by Paul Stokes
Photography by Lauren Fogelstrom
Transformers: Age of Extinction grossed 1.104 billion dollars worldwide. This made it one of the highest grossing movies in the history of the industry and one of the most profitable pieces of art in all of human history. But can we even call it a piece of art at all?
Many are hesitant to give a movie like Transformers this title, even though almost anyone would consider filmmaking itself an art form.
Abby Lebet (COM ’20) said that the film and others like it “[had] artistic components” but that she “wouldn’t necessarily call it art.”
Paolo Wolfsdorf, a film student at Chapman University in California, said, “When viewed through a technical lens, the film could be considered art,” but that, “because the plot is cluttered, inane, and promotes action over storytelling one couldn’t consider the film art.”
This raises the important question of how we choose to qualify art in an era where so much art seems designed to make money. A large reason for the dissatisfaction with big budget blockbusters is that they are designed from the top down to be profitable instead of poignant or interesting. Placing monetary gain over self-expression is said to make the final product less honest or real and therefore less valuable as art. It’s easy to accept this reasoning as final; however, it doesn’t explain why millions of people flock to theaters to pay for something that many consider hollow or worthless.
In fact, blockbusters seem to be worth quite a lot to the general public. This would suggest that to many people, truth or honesty isn’t what they look for in art. Rather, the dominance of special-effects-heavy action movies, instead of storytelling or deeper meaning, suggests that many go to the theater seeking entertainment above all else. Moviegoers don’t expect or want to have their horizons broadened or their lives changed by Captain America: Civil War; they’re just looking for a good time watching familiar characters engage in familiar ways.
It’s unfair to say that a movie isn’t art because it aims to be entertaining more than it tries to make a statement. Even a movie like Transformers requires the hard work and skill of dozens of people and is—as a result—a work of art.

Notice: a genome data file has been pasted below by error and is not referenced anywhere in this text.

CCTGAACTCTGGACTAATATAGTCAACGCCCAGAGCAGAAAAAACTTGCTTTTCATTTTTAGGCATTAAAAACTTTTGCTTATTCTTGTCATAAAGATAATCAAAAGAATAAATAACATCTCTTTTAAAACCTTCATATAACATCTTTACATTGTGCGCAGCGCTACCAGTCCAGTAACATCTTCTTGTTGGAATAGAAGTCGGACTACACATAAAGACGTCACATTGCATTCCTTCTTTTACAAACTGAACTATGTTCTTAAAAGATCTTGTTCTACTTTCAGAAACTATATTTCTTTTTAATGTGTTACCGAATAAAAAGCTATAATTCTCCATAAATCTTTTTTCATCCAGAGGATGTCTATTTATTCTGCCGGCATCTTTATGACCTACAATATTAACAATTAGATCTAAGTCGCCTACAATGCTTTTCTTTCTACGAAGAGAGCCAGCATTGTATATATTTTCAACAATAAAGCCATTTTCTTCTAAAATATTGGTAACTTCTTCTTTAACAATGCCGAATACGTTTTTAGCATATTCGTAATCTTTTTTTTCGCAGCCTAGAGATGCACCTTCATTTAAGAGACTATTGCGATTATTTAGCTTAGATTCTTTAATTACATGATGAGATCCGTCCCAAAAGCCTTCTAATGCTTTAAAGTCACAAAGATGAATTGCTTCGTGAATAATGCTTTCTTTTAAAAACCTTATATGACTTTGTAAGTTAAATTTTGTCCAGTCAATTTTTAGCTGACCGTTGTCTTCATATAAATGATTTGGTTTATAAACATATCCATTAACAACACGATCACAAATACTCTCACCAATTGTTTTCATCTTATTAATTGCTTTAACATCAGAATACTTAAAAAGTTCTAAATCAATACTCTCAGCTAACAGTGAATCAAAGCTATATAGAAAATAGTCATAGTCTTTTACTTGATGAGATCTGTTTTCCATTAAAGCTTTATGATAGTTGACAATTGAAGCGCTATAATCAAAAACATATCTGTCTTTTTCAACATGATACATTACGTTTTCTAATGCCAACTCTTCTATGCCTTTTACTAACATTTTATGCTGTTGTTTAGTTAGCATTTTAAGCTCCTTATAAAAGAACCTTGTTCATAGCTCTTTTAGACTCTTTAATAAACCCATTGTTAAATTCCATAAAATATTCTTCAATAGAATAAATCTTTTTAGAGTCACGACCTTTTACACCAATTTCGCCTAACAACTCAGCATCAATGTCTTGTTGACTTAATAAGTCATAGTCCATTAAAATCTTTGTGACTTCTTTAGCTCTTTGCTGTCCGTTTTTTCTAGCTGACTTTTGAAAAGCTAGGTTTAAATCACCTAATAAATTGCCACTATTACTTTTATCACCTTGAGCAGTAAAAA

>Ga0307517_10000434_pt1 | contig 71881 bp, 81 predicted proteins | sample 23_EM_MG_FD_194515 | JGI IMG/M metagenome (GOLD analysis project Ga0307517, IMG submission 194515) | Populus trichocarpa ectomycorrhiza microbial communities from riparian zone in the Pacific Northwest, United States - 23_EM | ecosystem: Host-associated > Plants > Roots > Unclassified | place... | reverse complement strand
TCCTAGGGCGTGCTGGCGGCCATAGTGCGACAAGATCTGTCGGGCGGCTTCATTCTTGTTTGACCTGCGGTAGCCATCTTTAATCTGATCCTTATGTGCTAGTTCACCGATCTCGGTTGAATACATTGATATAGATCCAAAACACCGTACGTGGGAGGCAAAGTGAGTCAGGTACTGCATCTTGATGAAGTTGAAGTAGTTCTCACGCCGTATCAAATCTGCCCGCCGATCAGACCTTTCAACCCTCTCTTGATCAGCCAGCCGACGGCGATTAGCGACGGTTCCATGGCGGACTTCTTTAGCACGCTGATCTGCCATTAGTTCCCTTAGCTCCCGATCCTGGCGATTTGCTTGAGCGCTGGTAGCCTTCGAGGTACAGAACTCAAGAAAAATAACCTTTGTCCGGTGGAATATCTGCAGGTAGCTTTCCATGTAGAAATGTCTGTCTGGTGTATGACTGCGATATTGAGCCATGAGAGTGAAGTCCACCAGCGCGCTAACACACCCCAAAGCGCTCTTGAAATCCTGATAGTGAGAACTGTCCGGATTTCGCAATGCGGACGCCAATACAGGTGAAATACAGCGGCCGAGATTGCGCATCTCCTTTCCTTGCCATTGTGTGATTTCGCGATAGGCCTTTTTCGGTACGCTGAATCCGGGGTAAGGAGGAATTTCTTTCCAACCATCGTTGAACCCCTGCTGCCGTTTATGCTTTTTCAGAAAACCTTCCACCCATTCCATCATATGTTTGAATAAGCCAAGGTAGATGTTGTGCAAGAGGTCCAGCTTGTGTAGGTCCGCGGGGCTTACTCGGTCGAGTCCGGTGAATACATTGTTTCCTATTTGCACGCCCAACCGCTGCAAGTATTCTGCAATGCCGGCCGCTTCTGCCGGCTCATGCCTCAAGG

“If a movie can have some lasting impact on its audience, then it is a success,” said Sophie Sachar (COM ’20), regardless of what that impact is.
The problem, therefore, doesn’t arise when movies seek to be entertaining or dumb fun, but rather when the returns on that entertainment begin to diminish. Right now the movie industry is so oversaturated with big budget blockbusters and superhero-action-explosion spectaculars that everything is beginning to blend together, and the lasting effect of each individual film is diminishing. This leads to instances where movies seemingly designed solely to be crowd-pleasing moneymaking machines flop spectacularly (see: Passengers). Simply put, there are so many blockbusters that more and more are beginning to slip through the cracks and into obscurity, no matter how many A-List celebrities are brought in to save them.
So, when people say that Transformers isn’t art, what they’re really saying is that it has no lasting impact, and when every blockbuster starts to blend into one money-hungry blur, the impact is lessened more and more. This is also why people are more willing to brand low-budget, high-concept movies like Birdman or Boyhood as art. The entertainment isn’t as immediate, but the statements and the impact they make are longer-lasting and more personally affecting than those of the average action film. This is to say that artistic integrity comes not from a rejection of entertainment, but rather from creating a lasting impact on the audience. Only art that is in some way new and unique can leave that impact.
It’s easy to forget how much of a breath of fresh air Marvel superhero movies were back in 2008. Now, the brand has become so omnipresent, and the franchise so massively bloated, that it is almost synonymous with modern cinema itself. When Iron Man first came out, however, the same problem didn’t exist. The movie was something new—a grittier, more character-driven and serious take on the genre, which resonated with a lot of people. Nine years and 15 movies later, the formula is starting to become stale, and people no longer consider the franchise to be as revolutionary or valuable as it once was.
Ultimately, Transformers: Age of Extinction’s status as a work of art can’t be questioned. Its status as a work of excellent art, however, can be, despite its massive popularity. The success of the movie is, more than anything, a manifestation of the state of the industry at large. All most blockbusters aspire to achieve is to successfully copy those that made money before them. So while the industry might be more lucrative than ever, the impact that each individual film has on its audience continues to plummet and will continue to until we reexamine what we value and what we search for in our blockbusters.